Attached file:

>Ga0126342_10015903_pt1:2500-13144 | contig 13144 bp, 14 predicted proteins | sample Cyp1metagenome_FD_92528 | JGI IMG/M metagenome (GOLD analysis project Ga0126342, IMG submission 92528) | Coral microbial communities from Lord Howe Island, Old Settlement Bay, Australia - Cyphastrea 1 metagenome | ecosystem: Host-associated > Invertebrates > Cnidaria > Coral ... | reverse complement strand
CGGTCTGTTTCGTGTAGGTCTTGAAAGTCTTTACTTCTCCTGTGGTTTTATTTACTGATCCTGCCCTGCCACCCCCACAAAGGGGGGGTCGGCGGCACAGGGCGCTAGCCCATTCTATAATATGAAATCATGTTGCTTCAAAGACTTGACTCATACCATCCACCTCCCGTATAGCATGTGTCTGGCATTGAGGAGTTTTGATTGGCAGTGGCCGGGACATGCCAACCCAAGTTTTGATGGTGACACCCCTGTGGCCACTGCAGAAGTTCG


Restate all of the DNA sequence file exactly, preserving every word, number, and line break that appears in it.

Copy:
>Ga0126342_10015903_pt1:2500-13144 | contig 13144 bp, 14 predicted proteins | sample Cyp1metagenome_FD_92528 | JGI IMG/M metagenome (GOLD analysis project Ga0126342, IMG submission 92528) | Coral microbial communities from Lord Howe Island, Old Settlement Bay, Australia - Cyphastrea 1 metagenome | ecosystem: Host-associated > Invertebrates > Cnidaria > Coral ... | reverse complement strand
CGGTCTGTTTCGTGTAGGTCTTGAAAGTCTTTACTTCTCCTGTGGTTTTATTTACTGATCCTGCCCTGCCACCCCCACAAAGGGGGGGTCGGCGGCACAGGGCGCTAGCCCATTCTATAATATGAAATCATGTTGCTTCAAAGACTTGACTCATACCATCCACCTCCCGTATAGCATGTGTCTGGCATTGAGGAGTTTTGATTGGCAGTGGCCGGGACATGCCAACCCAAGTTTTGATGGTGACACCCCTGTGGCCACTGCAGAAGTTCG